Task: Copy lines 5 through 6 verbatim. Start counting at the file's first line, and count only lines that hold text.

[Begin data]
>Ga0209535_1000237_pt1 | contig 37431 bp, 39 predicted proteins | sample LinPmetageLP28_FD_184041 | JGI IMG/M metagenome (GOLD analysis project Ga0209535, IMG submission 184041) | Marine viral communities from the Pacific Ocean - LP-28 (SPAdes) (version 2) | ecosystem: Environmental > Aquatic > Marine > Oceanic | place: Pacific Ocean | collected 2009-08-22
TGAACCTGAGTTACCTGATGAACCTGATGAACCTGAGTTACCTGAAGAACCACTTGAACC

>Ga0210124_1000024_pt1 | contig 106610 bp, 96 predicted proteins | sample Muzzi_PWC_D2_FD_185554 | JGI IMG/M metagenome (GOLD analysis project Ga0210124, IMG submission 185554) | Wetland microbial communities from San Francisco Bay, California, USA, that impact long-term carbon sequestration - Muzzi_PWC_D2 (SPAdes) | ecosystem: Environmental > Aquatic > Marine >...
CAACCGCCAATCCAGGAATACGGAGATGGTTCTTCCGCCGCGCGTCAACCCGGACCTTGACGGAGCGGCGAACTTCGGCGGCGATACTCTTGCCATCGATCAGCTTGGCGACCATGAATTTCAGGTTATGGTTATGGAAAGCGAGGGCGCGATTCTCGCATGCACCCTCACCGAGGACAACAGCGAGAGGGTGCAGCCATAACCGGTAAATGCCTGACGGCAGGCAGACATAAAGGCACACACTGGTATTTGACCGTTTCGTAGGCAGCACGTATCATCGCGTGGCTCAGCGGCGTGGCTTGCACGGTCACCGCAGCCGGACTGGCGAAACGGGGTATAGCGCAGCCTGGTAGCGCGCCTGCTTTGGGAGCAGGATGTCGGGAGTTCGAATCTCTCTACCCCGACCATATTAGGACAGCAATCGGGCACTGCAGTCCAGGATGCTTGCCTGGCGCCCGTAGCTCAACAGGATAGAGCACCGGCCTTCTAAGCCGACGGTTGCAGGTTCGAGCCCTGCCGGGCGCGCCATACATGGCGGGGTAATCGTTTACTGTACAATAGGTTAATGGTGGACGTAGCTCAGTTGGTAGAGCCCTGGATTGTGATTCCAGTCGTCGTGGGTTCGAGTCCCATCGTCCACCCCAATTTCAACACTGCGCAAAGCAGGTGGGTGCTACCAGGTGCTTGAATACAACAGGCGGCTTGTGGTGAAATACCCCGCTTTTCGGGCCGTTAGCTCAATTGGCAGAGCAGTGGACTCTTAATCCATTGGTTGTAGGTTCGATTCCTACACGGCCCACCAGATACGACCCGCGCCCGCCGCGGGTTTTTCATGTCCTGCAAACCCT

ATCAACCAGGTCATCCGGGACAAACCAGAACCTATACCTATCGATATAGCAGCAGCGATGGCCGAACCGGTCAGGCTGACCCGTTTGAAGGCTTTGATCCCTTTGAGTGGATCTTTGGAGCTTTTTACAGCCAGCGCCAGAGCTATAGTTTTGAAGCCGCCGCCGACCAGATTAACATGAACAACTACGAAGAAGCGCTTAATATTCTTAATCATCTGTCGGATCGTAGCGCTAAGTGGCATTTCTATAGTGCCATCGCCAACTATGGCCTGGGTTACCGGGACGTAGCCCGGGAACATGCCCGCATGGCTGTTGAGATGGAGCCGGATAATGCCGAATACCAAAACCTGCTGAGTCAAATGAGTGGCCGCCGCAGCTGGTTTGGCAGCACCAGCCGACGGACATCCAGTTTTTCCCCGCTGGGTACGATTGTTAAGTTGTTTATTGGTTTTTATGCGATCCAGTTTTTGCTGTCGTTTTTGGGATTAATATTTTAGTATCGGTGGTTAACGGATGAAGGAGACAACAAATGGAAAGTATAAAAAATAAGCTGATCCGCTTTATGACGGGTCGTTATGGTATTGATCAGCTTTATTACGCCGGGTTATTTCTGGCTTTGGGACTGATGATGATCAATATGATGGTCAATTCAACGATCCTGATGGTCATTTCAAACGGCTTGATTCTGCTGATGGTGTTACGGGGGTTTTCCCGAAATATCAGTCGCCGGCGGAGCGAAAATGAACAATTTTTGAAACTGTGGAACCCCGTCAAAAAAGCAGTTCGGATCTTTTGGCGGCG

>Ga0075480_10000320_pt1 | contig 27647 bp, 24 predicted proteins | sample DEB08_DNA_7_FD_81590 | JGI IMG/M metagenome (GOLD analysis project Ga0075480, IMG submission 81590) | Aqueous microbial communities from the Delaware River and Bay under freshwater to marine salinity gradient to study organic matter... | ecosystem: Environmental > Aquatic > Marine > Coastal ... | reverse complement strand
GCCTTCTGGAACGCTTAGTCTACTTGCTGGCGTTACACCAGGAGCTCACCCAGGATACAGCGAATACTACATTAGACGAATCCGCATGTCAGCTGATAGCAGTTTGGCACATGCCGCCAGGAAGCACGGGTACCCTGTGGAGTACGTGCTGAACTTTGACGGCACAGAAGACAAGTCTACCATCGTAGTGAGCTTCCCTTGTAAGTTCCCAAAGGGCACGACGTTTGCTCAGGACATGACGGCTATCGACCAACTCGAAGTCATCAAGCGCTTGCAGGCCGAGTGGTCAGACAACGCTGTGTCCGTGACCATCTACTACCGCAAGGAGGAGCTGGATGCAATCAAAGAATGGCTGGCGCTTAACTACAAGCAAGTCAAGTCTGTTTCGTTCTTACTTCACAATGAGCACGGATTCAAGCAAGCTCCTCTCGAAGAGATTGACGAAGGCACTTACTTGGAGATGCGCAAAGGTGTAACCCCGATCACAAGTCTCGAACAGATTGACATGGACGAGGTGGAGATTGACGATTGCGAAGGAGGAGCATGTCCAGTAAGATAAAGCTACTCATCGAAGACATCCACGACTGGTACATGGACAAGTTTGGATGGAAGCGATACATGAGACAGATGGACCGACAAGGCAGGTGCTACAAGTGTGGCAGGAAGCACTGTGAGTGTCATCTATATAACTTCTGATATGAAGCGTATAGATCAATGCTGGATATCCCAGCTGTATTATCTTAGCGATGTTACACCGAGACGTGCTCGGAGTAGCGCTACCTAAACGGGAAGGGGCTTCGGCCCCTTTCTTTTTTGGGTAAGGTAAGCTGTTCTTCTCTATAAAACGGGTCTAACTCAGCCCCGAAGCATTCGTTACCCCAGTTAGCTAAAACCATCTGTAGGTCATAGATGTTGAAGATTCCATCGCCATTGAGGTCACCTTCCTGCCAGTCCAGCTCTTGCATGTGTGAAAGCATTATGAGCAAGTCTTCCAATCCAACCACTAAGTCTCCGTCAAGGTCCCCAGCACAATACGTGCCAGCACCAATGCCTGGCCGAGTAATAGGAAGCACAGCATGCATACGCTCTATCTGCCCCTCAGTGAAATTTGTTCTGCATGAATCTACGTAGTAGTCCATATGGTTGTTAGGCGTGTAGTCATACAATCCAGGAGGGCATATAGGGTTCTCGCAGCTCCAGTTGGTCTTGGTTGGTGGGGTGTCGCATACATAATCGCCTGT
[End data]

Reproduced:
ATCAACCAGGTCATCCGGGACAAACCAGAACCTATACCTATCGATATAGCAGCAGCGATGGCCGAACCGGTCAGGCTGACCCGTTTGAAGGCTTTGATCCCTTTGAGTGGATCTTTGGAGCTTTTTACAGCCAGCGCCAGAGCTATAGTTTTGAAGCCGCCGCCGACCAGATTAACATGAACAACTACGAAGAAGCGCTTAATATTCTTAATCATCTGTCGGATCGTAGCGCTAAGTGGCATTTCTATAGTGCCATCGCCAACTATGGCCTGGGTTACCGGGACGTAGCCCGGGAACATGCCCGCATGGCTGTTGAGATGGAGCCGGATAATGCCGAATACCAAAACCTGCTGAGTCAAATGAGTGGCCGCCGCAGCTGGTTTGGCAGCACCAGCCGACGGACATCCAGTTTTTCCCCGCTGGGTACGATTGTTAAGTTGTTTATTGGTTTTTATGCGATCCAGTTTTTGCTGTCGTTTTTGGGATTAATATTTTAGTATCGGTGGTTAACGGATGAAGGAGACAACAAATGGAAAGTATAAAAAATAAGCTGATCCGCTTTATGACGGGTCGTTATGGTATTGATCAGCTTTATTACGCCGGGTTATTTCTGGCTTTGGGACTGATGATGATCAATATGATGGTCAATTCAACGATCCTGATGGTCATTTCAAACGGCTTGATTCTGCTGATGGTGTTACGGGGGTTTTCCCGAAATATCAGTCGCCGGCGGAGCGAAAATGAACAATTTTTGAAACTGTGGAACCCCGTCAAAAAAGCAGTTCGGATCTTTTGGCGGCG

>Ga0075480_10000320_pt1 | contig 27647 bp, 24 predicted proteins | sample DEB08_DNA_7_FD_81590 | JGI IMG/M metagenome (GOLD analysis project Ga0075480, IMG submission 81590) | Aqueous microbial communities from the Delaware River and Bay under freshwater to marine salinity gradient to study organic matter... | ecosystem: Environmental > Aquatic > Marine > Coastal ... | reverse complement strand